The story of Captain Phillips, who was Master of the MV Maersk Alabama when it was hijacked by Somali pirates is a tense knife-edge journey through the eyes of a man and his captors. April 7 2009 sees Captain ‘Rich’ Phillips taking his boat down the Somali coastline aware of advisories that Somali pirates were at work. His vessel with 17,000 tons of cargo aboard was bound for Somalia, Uganda and Kenya and over 5,000 tons was of aid for Somalia alone.
From the coast a small band of pirates were preparing to find a ‘big catch’ as they followed the instructions of local overlords who rule the villages. Today was not the day for the Alabama. Director Paul Greengrass brings the skill he wove into the Bourne movies to quickly ramp up the tension in this documentary drama. In fact I would go as far to say I have not been as consistently tense throughout a movie as I was for this production. A quick glance around the theatre saw people on the edge of their seat leaning forward as the story played out. The production values for this story filmed in Malta are exceptional. The cinematography, acting and consistently upfront faces to the camera lens are the recipe that will draw you into the ‘line of fire’.
The movies opening sees Tom Hanks playing Captain Phillips the family man flying out of his US home to Oman ready for yet ‘another’ journey. He meets his crew, goes through the procedures and asks for a greater level of security around the boat based on what has been happening in the waters of Somalia. Juxtapose to this the poor village from which the pirates derive. You can’t help but have some empathy. The food is scarce, the characters gaunt, and yet the ‘powers at be’ push for more results to feed the local taxation.
Our story is well paced as the pirates in their fragile runabout ‘skiffs’ pursue the larger leviathan vessel. Once in its sights the Captain orders his crew to hid in the engine room and a game of on-board cat and mouse begins. Just when we feel the crew have the upper hand the pirates play another card capturing Captain Phillips and departing on the ships motorised lifeboat.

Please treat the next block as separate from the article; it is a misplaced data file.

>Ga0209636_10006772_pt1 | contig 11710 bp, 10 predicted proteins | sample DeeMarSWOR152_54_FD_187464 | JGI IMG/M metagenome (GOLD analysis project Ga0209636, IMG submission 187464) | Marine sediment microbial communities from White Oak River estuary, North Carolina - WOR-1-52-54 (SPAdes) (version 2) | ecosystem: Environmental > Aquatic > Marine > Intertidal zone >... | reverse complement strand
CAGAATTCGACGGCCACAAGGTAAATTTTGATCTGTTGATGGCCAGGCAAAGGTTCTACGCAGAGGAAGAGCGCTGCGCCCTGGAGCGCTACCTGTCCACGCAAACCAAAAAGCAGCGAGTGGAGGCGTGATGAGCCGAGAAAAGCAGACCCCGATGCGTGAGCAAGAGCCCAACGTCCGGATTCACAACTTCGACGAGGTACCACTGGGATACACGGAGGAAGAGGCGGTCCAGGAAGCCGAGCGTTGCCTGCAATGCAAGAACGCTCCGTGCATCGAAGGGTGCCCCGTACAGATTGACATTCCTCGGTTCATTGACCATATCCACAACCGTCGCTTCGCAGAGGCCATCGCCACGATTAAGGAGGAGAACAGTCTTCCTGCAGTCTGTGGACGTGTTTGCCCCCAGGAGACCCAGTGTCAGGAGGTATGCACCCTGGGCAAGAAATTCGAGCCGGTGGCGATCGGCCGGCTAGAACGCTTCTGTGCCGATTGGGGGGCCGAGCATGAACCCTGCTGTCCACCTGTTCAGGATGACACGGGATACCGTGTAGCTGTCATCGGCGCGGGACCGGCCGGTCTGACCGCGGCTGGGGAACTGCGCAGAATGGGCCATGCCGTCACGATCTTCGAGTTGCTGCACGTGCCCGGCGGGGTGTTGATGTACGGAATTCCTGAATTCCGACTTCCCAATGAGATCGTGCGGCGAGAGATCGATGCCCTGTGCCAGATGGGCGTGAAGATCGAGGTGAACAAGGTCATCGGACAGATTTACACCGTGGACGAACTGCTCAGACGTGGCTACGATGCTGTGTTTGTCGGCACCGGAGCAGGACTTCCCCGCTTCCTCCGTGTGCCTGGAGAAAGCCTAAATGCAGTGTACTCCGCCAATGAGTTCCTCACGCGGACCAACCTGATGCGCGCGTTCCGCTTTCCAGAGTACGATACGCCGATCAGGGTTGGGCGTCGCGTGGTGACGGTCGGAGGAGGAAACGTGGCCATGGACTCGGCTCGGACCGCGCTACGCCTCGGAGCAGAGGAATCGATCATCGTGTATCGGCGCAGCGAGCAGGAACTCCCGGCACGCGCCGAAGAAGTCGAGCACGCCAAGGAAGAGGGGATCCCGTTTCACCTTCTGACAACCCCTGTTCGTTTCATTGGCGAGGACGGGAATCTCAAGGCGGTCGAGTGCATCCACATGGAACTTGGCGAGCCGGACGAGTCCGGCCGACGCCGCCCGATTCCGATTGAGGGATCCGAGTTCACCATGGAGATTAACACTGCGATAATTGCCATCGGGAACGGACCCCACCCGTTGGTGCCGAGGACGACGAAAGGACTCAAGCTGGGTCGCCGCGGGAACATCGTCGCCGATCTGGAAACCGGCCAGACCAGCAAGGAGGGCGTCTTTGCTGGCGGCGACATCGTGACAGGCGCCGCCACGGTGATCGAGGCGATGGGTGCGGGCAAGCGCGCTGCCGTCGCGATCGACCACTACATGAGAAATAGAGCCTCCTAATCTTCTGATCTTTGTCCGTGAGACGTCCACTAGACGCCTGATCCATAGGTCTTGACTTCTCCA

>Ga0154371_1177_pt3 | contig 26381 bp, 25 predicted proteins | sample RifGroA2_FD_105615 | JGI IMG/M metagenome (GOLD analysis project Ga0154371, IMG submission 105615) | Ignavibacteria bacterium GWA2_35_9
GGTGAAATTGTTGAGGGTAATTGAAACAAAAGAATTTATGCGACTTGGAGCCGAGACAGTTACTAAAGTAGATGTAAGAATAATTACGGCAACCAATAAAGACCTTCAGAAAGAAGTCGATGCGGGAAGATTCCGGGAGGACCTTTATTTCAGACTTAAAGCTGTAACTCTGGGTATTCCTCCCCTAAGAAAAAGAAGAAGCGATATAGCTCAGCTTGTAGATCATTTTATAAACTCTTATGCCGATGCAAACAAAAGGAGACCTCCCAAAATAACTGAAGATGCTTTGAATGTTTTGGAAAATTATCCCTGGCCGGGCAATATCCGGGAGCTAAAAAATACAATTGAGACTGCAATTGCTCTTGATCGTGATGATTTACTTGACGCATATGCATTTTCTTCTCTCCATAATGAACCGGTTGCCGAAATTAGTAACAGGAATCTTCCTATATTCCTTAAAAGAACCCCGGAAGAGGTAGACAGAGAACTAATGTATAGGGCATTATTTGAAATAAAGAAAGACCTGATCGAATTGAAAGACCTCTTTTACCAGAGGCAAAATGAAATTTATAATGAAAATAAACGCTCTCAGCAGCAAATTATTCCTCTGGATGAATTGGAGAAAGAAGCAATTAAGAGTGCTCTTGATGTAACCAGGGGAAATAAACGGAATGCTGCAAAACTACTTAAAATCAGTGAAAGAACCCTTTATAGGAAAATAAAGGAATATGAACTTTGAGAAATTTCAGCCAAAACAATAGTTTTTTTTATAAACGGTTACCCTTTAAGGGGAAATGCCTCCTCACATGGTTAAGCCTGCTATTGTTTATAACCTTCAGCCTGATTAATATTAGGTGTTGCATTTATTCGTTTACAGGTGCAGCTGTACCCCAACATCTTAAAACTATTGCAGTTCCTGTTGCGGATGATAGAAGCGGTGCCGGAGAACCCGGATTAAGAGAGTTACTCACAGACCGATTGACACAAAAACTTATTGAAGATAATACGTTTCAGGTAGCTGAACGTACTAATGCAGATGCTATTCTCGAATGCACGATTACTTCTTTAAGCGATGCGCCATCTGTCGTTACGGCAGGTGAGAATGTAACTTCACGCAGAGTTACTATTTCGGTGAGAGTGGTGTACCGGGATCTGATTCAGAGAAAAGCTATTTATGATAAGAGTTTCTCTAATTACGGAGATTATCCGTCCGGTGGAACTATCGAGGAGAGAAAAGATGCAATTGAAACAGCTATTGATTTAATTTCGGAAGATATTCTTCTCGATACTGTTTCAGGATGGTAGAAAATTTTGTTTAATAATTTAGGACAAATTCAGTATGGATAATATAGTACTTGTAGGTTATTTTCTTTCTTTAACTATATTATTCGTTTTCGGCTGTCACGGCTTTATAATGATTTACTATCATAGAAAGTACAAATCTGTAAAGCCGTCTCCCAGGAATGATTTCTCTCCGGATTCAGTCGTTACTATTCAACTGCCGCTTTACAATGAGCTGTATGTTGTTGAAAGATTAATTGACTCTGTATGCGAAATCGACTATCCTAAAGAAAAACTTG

After the Somalis are in the water they have one goal, get back to Somalia with a prize hostage as soon as possible. This is a goal the US cannot afford to take place. Orders from the highest level allow ‘any means necessary’ to stop the hostage drama from playing out. The arrival of the US navy with the USS Bainbridge and a Navy Seal team begin the negotiation that include tight quarters, marksman and middle of the night escape attempts. As you hear both the Somali pirates evaluate their position and the US Navy consider the way this could play out you realise the sharpness of the knife-edge this event took place on.
While the kudos for this movie has a lot to do with Paul Greengrass and his directing, high praise is coming in for the actors. I would agree with many who are saying Tom Hanks has returned to his best since Castaway. From opening to close you ride the emotional possibilities with Captain Phillips. The final scene of his rescue is indelibly etched on my mind for both the fear and relief. The entire cast from crew to Navy Seals all appear to have pulled command performances but the Somali pirates led by Barkhad Abdi as Abduwali Abdukhadir Muse and Tom Hanks definitely made this an incredible movie experience.
Rating: M Violence.